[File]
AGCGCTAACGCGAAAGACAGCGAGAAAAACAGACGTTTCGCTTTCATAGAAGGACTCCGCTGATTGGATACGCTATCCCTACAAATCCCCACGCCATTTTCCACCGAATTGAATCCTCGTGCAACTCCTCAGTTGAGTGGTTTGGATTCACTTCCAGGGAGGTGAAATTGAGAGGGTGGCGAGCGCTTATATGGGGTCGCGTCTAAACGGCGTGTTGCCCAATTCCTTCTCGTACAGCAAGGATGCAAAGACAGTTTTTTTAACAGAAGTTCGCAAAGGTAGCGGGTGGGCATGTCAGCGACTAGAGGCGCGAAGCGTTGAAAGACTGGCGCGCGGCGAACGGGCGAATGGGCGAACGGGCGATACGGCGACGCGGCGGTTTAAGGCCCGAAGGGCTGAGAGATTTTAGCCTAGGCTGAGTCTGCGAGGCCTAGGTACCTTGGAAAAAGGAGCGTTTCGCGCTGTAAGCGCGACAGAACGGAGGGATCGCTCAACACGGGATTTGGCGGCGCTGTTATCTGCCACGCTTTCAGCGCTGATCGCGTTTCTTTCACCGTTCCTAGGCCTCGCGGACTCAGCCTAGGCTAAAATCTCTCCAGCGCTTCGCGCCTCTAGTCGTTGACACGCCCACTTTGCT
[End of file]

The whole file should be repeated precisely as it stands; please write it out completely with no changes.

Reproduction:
AGCGCTAACGCGAAAGACAGCGAGAAAAACAGACGTTTCGCTTTCATAGAAGGACTCCGCTGATTGGATACGCTATCCCTACAAATCCCCACGCCATTTTCCACCGAATTGAATCCTCGTGCAACTCCTCAGTTGAGTGGTTTGGATTCACTTCCAGGGAGGTGAAATTGAGAGGGTGGCGAGCGCTTATATGGGGTCGCGTCTAAACGGCGTGTTGCCCAATTCCTTCTCGTACAGCAAGGATGCAAAGACAGTTTTTTTAACAGAAGTTCGCAAAGGTAGCGGGTGGGCATGTCAGCGACTAGAGGCGCGAAGCGTTGAAAGACTGGCGCGCGGCGAACGGGCGAATGGGCGAACGGGCGATACGGCGACGCGGCGGTTTAAGGCCCGAAGGGCTGAGAGATTTTAGCCTAGGCTGAGTCTGCGAGGCCTAGGTACCTTGGAAAAAGGAGCGTTTCGCGCTGTAAGCGCGACAGAACGGAGGGATCGCTCAACACGGGATTTGGCGGCGCTGTTATCTGCCACGCTTTCAGCGCTGATCGCGTTTCTTTCACCGTTCCTAGGCCTCGCGGACTCAGCCTAGGCTAAAATCTCTCCAGCGCTTCGCGCCTCTAGTCGTTGACACGCCCACTTTGCT